Latent Power Turbines(TM)
Patent application Nos. GB1418029.3 GB 0807276.1, 0618171.3, 0903879.5
A Latent Power Turbine is a heat engine inside a mechanical engine
The heat engine generates electricity and the mechanical engine recycles the waste heat
Patent Office searches indicate that Latent Power Turbines are unique among heat engines in their ability to recycle their own waste heat.
Q. What do heat engines do?
A. Heat engines convert heat into a more useful form of energy.
In motor cars they provide energy to keep the car moving and in power stations they generate electricity.
Unfortunately the laws of thermodynamics limit the amount of useful energy we can squeeze out of a heat engine.
Can engines throw away about 70% of the heat and power station turbines waste about 50%.
Latent Power Turbines overcome the efficiency problem by recycling the rejected heat.
Bizarrely, we have found that the best way of recycling the heat is to run the heat engine at a temperature cooler than the laboratory air.
[It took the guy in the photograph below 40 years to feel at ease with with the strange concept of a cold heat engine. No wonder his hair is grey!]
When the Latent Power Turbine is switched on, his hands become chilled because the system cools when it generates electricity.
HEAT FROM HIS BODY is flowing into the Latent Power Turbine and converted into electricity.
In contrast, if he had been touching a car engine or power station turbine casing, he would have received a nasty burn as heat flowed into his hands.
Q. How do you make a heat engine run cold?
A. The working fluid for our heat engine is dry air at atmospheric pressure. We use a fan to keep the air moving through a wide pipe (conduit) at low speed. Then we taper the conduit so that the air is forced to move faster and gain kinetic energy.
Energy cannot be created or destroyed, but it can change from one form to another.
In this case, the air cools below laboratory air temperature to offset the gain in kinetic energy.
It then suffers a further drop in temperature to offset the energy output as electricity.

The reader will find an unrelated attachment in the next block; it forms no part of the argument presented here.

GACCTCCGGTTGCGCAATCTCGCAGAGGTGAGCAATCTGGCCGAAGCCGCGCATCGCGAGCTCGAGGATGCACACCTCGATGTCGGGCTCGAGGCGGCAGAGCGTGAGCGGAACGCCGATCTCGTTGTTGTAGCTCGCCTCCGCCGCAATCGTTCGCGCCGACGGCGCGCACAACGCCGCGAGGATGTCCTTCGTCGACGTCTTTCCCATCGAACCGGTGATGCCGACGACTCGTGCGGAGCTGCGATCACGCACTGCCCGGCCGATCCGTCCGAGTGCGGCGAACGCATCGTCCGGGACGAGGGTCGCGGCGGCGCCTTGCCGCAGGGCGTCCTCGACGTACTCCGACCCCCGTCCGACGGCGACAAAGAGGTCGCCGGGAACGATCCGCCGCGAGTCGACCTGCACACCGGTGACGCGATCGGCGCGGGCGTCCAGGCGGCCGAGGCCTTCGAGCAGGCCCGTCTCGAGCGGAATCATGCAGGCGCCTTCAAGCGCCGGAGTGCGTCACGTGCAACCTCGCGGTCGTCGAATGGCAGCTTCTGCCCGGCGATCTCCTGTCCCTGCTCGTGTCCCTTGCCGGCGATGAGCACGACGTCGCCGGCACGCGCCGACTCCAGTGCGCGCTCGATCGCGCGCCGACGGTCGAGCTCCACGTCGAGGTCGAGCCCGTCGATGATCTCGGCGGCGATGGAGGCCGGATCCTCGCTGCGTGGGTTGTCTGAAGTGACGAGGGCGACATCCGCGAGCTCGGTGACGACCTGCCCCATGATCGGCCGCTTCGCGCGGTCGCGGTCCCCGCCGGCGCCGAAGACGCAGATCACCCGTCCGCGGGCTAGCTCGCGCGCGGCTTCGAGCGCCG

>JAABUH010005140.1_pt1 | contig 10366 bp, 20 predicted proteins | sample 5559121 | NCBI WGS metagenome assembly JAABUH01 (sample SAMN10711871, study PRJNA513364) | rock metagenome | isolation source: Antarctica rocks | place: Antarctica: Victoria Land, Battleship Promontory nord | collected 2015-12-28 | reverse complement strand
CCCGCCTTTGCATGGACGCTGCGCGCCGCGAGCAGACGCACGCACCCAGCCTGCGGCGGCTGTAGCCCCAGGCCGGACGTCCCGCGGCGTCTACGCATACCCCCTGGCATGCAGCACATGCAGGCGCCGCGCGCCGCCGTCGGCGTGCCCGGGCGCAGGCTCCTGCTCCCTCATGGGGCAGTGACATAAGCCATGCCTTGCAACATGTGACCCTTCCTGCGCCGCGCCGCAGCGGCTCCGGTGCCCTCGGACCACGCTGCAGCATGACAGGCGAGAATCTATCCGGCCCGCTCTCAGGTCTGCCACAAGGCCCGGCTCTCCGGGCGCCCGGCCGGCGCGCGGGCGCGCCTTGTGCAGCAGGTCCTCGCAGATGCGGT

The tapered section always forces the heat engine to run at a lower temperature than the surrounding environment. This means that LP Turbines have the potential to extract heat from their environment for use as fuel anywhere on the planet, from the equator to the poles. In cool damp environments such as the UK in winter, there could be icing problems. Fortunately, Queens University Belfast (and others) are are developing surface coatings that should prevent icing up.
Latent Power Turbines have to consume some electricity to operate the fan, but the commercial product will be capable of generating a net output of power by converting heat into electricity. The following diagram explains the principles involved.
The formula linking electric power input and output is discussed on our technical theory page.
Current state of research
All of our funding to date has been spent on building the test rig. This meant that the turbine rotor had to be improvised using a set of air conditioning fan blades working in reverse. This crude arrangement was adequate for demonstrating that the temperature and pressure changes around the system were in line with our expectations. But the blades were entirely the wrong shape to generate a useful power output.
We do not have the specialist skills required to design a bespoke turbine, but this is our understanding of the change in the shape of the rotor blades required:
We are currently seeking additional funding to design a bespoke set of turbine blades and install an improved turbo-generator inside our test rig.
Likely commercial LP Turbine designs
(i) Large commercial LP Turbines could take the form of a daisy chain of alternate turbo-generators and fans.
The turbines will include two or more sets of counter-rotating rotors.
This is one of the daisy chain loops described in our patent literature. Note the use of parallel sided conduits.
LP Turbines are self correcting. If insufficient heat flows in from the environment to offset the electricity generated, the working fluid will cool. This increases the temperature gradient between the interior and exterior of the conduit, increasing the rate of heat flow.
Small scale LP Turbines
For domestic and small business purposes, the following plenum chamber design will be more compact.
Figure 8. We envisage that the small (approx. 12 kW) Latent Power Turbine for domestic and small business use will be completely different in shape to our research prototype. But the scientific principles that underpin the design will be the same.
Basic models would include a starter rope, similar to that used on outboard motors, to start the fan moving. Other options for getting the air flowing include installing a lead-acid battery and starter motor unit, as used for car engines.
Estimating a retail price
Mechanically and electrically, this design will be no more complex than a domestic washing machine.
The construction materials required will probably be equivalent to those required for two washing machines, giving us a an estimated retail cost of about £600.
This is likely to be lower than the cost of the home energy storage batteries alone that will be required by the UK governments current energy plan. And of course, the average life of an LP Turbine will be far longer than that of a storage battery.
Finding out more
To comply with patent law and other technical reasons we have omitted some details from our website. If you need further information, please get in contact with us.
Innovate UK (A British government agency) funded our early research at Lancaster University. We then went on to win £98,400 additional Innovate UK funding to test our deigns on a larger scale. The larger rig, as illustrated on this page, was built for us by C-Tech Innovation Ltd.